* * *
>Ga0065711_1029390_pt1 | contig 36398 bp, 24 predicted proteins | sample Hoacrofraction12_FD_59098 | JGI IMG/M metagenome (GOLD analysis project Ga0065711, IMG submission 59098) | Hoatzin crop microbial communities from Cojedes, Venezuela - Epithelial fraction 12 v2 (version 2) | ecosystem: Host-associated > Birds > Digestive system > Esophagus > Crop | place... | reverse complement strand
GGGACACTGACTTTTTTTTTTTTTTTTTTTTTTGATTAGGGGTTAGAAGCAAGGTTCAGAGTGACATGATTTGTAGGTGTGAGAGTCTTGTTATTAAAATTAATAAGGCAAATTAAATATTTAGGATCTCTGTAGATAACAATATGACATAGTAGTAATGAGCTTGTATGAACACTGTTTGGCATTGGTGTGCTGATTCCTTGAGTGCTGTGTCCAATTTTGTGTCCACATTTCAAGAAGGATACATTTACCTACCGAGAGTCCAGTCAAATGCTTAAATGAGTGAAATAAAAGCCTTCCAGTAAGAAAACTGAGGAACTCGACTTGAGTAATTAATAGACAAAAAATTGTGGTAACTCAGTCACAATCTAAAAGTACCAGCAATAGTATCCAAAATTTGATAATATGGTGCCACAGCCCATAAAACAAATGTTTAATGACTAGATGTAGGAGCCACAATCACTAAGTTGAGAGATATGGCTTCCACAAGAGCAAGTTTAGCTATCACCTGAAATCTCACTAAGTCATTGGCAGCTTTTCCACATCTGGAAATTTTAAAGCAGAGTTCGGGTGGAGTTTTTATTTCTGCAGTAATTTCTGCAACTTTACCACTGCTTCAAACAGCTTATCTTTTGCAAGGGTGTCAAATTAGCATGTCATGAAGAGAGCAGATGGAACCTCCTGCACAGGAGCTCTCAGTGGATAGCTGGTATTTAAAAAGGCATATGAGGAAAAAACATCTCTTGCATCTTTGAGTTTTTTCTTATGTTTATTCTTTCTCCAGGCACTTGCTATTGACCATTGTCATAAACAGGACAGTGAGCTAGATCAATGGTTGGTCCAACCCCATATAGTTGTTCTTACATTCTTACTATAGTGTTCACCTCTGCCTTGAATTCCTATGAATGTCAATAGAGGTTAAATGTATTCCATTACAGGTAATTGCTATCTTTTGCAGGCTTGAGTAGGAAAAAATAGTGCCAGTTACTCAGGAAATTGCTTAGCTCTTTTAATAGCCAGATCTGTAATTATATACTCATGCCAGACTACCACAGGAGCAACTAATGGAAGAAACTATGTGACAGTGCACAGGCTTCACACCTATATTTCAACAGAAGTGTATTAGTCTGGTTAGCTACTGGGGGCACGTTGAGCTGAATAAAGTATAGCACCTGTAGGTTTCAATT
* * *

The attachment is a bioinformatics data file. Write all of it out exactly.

>Ga0065711_1029390_pt1 | contig 36398 bp, 24 predicted proteins | sample Hoacrofraction12_FD_59098 | JGI IMG/M metagenome (GOLD analysis project Ga0065711, IMG submission 59098) | Hoatzin crop microbial communities from Cojedes, Venezuela - Epithelial fraction 12 v2 (version 2) | ecosystem: Host-associated > Birds > Digestive system > Esophagus > Crop | place... | reverse complement strand
GGGACACTGACTTTTTTTTTTTTTTTTTTTTTTGATTAGGGGTTAGAAGCAAGGTTCAGAGTGACATGATTTGTAGGTGTGAGAGTCTTGTTATTAAAATTAATAAGGCAAATTAAATATTTAGGATCTCTGTAGATAACAATATGACATAGTAGTAATGAGCTTGTATGAACACTGTTTGGCATTGGTGTGCTGATTCCTTGAGTGCTGTGTCCAATTTTGTGTCCACATTTCAAGAAGGATACATTTACCTACCGAGAGTCCAGTCAAATGCTTAAATGAGTGAAATAAAAGCCTTCCAGTAAGAAAACTGAGGAACTCGACTTGAGTAATTAATAGACAAAAAATTGTGGTAACTCAGTCACAATCTAAAAGTACCAGCAATAGTATCCAAAATTTGATAATATGGTGCCACAGCCCATAAAACAAATGTTTAATGACTAGATGTAGGAGCCACAATCACTAAGTTGAGAGATATGGCTTCCACAAGAGCAAGTTTAGCTATCACCTGAAATCTCACTAAGTCATTGGCAGCTTTTCCACATCTGGAAATTTTAAAGCAGAGTTCGGGTGGAGTTTTTATTTCTGCAGTAATTTCTGCAACTTTACCACTGCTTCAAACAGCTTATCTTTTGCAAGGGTGTCAAATTAGCATGTCATGAAGAGAGCAGATGGAACCTCCTGCACAGGAGCTCTCAGTGGATAGCTGGTATTTAAAAAGGCATATGAGGAAAAAACATCTCTTGCATCTTTGAGTTTTTTCTTATGTTTATTCTTTCTCCAGGCACTTGCTATTGACCATTGTCATAAACAGGACAGTGAGCTAGATCAATGGTTGGTCCAACCCCATATAGTTGTTCTTACATTCTTACTATAGTGTTCACCTCTGCCTTGAATTCCTATGAATGTCAATAGAGGTTAAATGTATTCCATTACAGGTAATTGCTATCTTTTGCAGGCTTGAGTAGGAAAAAATAGTGCCAGTTACTCAGGAAATTGCTTAGCTCTTTTAATAGCCAGATCTGTAATTATATACTCATGCCAGACTACCACAGGAGCAACTAATGGAAGAAACTATGTGACAGTGCACAGGCTTCACACCTATATTTCAACAGAAGTGTATTAGTCTGGTTAGCTACTGGGGGCACGTTGAGCTGAATAAAGTATAGCACCTGTAGGTTTCAATT